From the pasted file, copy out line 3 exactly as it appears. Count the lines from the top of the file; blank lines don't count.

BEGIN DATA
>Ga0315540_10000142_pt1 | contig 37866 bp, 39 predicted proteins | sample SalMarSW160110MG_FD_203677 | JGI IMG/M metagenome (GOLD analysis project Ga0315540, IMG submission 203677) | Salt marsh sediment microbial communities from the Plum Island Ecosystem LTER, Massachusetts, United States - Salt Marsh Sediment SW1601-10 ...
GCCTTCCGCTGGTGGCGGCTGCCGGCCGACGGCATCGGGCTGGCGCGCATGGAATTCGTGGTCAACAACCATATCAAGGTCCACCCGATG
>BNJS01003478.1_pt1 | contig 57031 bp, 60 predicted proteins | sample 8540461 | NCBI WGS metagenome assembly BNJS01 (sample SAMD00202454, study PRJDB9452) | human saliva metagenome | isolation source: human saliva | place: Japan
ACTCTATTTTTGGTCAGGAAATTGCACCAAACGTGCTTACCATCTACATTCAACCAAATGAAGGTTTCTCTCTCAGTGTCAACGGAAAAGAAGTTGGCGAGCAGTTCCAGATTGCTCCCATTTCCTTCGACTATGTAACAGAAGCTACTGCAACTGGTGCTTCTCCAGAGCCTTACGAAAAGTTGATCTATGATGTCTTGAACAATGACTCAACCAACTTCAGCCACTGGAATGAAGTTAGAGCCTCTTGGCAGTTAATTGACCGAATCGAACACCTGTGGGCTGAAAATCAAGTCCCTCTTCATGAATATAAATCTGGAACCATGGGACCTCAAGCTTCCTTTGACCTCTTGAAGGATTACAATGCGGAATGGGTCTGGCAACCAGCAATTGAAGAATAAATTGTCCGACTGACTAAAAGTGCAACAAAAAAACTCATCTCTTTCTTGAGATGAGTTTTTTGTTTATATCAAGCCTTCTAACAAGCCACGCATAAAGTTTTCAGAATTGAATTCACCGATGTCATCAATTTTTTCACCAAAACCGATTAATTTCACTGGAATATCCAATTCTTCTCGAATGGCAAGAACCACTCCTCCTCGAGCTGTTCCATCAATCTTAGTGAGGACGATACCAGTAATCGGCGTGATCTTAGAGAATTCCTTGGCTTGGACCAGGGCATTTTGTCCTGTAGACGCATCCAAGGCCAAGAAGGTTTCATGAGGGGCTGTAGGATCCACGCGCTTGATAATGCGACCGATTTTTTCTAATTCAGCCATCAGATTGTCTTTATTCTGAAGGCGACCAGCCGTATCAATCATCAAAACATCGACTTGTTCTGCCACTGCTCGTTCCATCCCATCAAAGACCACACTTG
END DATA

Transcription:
>BNJS01003478.1_pt1 | contig 57031 bp, 60 predicted proteins | sample 8540461 | NCBI WGS metagenome assembly BNJS01 (sample SAMD00202454, study PRJDB9452) | human saliva metagenome | isolation source: human saliva | place: Japan